In converting to former spouse coverage, you may not change your SBP base amount. Electing former spouse coverage will prevent you from covering a new spouse at the same time if you remarry.
Insurable Interest Coverage
Insurable Interest Coverage
If you’re not married and have no dependent children, you may be able to elect coverage for an “insurable interest” person. This must be a natural person (not a company, organization, fraternity, etc.) with a financial interest in your life. It can be a close relative or a business partner. If the person is related closer than a cousin, proof of insurability is not required. If you are not married and have only one dependent child, you may elect insurable interest coverage for that child. An insurable interest annuity is paid for the lifetime of the beneficiary.
An election of insurable interest coverage requires full retired pay as the base amount. Insurable interest premiums are 10 percent of full retired pay, plus an added 5 percent for each full five years you are older than the beneficiary. Total costs, however, cannot exceed 40 percent of your full retired pay. Insurable interest benefits are equal to 55 percent of the retired pay remaining after subtracting the SBP premium.
Unmarried at Retirement
Instructions for a member unmarried at retirement:
If you do not have a spouse on your date of retirement and later marry, you may elect SBP coverage for the new spouse. In order to establish the coverage, you must notify DFAS in writing before your first wedding anniversary. The new spouse becomes an eligible beneficiary on the first anniversary of the marriage or upon the birth of a child of the marriage if before the first anniversary. You do not pay premiums until the new spouse becomes an eligible beneficiary.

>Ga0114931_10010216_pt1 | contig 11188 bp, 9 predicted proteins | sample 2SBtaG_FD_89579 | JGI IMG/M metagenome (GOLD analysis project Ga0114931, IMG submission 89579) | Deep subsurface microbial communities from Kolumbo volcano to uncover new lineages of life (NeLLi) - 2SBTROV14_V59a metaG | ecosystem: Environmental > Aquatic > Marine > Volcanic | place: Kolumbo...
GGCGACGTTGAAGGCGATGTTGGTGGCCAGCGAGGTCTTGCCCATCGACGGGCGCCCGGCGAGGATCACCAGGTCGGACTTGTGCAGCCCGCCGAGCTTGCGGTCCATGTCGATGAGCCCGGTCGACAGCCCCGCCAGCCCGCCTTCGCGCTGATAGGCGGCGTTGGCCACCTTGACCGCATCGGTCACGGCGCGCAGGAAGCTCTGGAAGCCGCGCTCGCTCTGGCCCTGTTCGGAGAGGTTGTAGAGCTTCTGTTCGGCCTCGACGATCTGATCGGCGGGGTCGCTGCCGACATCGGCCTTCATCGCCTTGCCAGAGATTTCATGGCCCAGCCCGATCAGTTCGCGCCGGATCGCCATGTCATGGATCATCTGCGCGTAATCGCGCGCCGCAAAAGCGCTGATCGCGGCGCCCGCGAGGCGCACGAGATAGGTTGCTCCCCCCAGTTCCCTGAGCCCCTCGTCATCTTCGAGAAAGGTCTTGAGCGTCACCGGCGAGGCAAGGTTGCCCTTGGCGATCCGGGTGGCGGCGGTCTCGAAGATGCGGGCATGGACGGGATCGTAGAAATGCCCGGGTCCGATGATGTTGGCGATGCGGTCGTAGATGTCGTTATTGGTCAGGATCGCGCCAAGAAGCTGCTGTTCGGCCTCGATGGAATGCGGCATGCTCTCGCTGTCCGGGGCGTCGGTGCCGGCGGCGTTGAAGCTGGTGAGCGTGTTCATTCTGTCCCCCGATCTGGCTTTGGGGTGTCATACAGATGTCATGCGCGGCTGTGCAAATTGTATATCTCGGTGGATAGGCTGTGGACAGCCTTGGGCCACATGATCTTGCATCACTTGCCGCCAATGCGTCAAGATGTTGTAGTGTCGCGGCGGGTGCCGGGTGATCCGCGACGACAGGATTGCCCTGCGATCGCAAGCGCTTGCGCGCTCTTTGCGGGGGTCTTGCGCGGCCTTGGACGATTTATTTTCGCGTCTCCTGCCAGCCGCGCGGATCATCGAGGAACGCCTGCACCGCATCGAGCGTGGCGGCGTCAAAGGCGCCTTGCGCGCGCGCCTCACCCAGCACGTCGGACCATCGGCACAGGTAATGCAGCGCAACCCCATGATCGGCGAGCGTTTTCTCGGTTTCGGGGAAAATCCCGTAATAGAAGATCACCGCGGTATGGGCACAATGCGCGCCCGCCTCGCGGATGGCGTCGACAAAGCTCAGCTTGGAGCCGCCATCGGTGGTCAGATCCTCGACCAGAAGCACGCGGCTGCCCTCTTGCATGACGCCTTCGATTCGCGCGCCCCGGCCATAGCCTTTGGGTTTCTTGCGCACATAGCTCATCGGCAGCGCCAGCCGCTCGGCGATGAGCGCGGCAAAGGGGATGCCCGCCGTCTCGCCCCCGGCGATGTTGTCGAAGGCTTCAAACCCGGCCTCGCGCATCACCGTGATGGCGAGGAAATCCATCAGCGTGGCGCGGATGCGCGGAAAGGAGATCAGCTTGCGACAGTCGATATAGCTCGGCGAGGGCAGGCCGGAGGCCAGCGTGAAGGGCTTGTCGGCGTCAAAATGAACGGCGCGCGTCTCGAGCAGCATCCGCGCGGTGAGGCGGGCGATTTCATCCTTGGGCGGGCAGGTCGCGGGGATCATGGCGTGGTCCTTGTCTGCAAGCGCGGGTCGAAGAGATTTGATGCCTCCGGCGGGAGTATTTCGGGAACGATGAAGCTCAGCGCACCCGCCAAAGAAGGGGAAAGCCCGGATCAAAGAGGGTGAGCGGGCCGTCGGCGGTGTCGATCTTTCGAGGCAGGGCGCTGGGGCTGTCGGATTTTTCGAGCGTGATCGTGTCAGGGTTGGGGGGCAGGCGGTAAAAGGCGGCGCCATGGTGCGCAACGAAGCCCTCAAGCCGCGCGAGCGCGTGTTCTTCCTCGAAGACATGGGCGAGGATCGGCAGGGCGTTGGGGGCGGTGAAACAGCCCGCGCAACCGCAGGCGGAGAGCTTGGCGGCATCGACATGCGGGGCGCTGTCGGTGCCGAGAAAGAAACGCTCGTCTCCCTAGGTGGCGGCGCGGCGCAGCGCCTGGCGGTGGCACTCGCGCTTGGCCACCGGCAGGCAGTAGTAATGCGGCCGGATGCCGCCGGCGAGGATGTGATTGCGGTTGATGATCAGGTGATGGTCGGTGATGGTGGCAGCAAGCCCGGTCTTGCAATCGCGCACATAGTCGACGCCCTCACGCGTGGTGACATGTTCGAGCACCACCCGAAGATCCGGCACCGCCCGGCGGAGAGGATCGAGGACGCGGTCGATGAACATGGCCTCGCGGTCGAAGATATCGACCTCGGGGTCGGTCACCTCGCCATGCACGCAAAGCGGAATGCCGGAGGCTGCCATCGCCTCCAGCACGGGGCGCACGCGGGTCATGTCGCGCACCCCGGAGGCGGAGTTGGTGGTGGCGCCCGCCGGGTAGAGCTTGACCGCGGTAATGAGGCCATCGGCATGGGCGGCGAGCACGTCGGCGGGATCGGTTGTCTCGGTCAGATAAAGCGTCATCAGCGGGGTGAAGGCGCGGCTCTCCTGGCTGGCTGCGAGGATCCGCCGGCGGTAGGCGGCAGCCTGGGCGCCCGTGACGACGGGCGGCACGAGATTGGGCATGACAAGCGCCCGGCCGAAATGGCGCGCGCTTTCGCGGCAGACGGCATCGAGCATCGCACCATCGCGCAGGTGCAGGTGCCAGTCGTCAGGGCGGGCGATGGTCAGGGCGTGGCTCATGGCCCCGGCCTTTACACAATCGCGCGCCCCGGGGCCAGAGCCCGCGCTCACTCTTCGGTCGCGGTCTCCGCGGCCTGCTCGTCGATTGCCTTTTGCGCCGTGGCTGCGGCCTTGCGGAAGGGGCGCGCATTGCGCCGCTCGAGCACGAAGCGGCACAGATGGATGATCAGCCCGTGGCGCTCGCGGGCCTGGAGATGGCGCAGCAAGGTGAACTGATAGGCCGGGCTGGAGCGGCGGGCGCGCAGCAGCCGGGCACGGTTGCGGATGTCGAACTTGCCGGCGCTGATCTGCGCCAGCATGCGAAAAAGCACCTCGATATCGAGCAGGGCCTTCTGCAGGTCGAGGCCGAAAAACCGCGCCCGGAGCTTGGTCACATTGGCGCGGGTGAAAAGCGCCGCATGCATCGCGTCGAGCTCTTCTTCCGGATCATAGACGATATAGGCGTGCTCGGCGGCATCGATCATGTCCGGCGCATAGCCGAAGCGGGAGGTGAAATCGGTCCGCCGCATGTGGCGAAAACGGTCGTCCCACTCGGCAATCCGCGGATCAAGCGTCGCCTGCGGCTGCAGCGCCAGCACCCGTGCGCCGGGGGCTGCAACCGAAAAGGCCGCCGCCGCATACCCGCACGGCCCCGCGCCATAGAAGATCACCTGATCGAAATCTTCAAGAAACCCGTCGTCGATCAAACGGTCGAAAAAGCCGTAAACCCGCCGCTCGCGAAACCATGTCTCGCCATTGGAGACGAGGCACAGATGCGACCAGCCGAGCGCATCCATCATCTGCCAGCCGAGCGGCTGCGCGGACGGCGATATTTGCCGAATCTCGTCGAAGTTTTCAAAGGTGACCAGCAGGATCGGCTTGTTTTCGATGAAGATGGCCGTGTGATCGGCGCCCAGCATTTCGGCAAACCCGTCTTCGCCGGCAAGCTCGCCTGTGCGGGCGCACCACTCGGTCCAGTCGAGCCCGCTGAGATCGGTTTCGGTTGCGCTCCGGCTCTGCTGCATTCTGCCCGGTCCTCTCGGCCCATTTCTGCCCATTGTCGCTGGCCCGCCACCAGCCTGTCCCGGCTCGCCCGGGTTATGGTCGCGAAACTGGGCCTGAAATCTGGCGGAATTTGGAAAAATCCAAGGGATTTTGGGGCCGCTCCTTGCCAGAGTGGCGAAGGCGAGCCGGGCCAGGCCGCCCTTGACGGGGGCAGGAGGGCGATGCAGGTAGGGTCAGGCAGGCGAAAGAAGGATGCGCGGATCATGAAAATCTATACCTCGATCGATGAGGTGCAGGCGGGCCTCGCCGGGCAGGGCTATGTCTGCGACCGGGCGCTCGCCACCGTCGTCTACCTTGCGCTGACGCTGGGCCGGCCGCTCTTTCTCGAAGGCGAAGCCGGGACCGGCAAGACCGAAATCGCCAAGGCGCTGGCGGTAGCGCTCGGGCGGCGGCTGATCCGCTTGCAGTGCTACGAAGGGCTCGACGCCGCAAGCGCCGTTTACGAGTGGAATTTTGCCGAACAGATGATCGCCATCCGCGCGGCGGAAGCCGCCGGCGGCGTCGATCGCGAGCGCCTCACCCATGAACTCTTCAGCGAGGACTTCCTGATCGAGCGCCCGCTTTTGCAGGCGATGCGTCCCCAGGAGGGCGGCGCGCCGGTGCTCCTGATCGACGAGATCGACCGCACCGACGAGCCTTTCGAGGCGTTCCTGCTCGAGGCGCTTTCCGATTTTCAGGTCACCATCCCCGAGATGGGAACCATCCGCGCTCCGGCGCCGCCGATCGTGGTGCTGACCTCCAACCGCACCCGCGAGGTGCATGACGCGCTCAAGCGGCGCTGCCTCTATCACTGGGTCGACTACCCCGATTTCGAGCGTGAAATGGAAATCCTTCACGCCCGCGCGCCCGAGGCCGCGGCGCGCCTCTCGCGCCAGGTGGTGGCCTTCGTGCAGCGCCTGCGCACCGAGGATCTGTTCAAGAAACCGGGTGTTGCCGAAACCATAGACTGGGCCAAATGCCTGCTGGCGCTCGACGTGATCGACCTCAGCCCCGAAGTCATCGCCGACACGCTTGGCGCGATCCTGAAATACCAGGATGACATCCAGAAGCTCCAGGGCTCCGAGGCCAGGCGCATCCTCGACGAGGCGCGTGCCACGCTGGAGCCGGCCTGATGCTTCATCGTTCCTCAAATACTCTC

You may elect coverage only for your eligible children (Child Only Coverage) or you may include them with spouse/former spouse coverage (Spouse and Child Coverage or Former Spouse and Child Coverage). There is only one annuity. In the later options, eligible children are paid the annuity only if your spouse/former spouse dies or remarries before age 55.
Children are eligible for the annuity only during the time they are unmarried and:
Eligible children may include adopted children, stepchildren, foster children, grandchildren, and recognized natural children who live with you in a regular parent-child relationship. To qualify as a dependent child, a grandchild must be in your care and custody by court order and meet dependency requirements. To qualify as a dependent child, a foster child must receive over one-half support from you and such support must not have been provided under a social agency contract.
When you include child coverage with former spouse coverage (Former Spouse and Child Coverage) only your children of the marriage to that former spouse are covered. Any other children will not be paid benefits under this option. In the child only option or when you include children with spouse (not former spouse) coverage, all of your eligible children are covered.
Monthly premiums for including children with spouse coverage are based on the ages of the member, spouse, and youngest child at the time the coverage becomes effective. In the case of child only coverage, the premium is based on the ages of the member and youngest child at the time the coverage becomes effective.
Eligible children equally divide the annuity which is 55 percent of the base amount. For example, if five children are eligible, each is paid one-fifth of the annuity. When the first child reaches age 18 with no incapacity and if no longer in school, each of the remaining four is paid one-fourth of the annuity. This process continues until the youngest child is no longer eligible to receive benefits.
You are authorized a one-year window between your second and third anniversary of receiving retired pay in which you can disenroll from SBP. That allows members who may have a financial crisis or simply decide they no longer need the SBP protection for their survivors, to permanently get out of the Plan. This requires the concurrence of the spouse, there is no refund of premiums, and you will be forever barred for reentering. Once the window closes, the election becomes basically irrevocable.
Public Law 105-261 was signed into law 17 Oct 98. It stipulates that effective 1 Oct 2008, retired members age 70 or older who have paid into SBP for at least 30 years (360 full payments) will be considered “Fully Paid-Up”. No further premiums will be deducted from their retired pay, but their eligible beneficiary will still receive an SBP annuity when they die.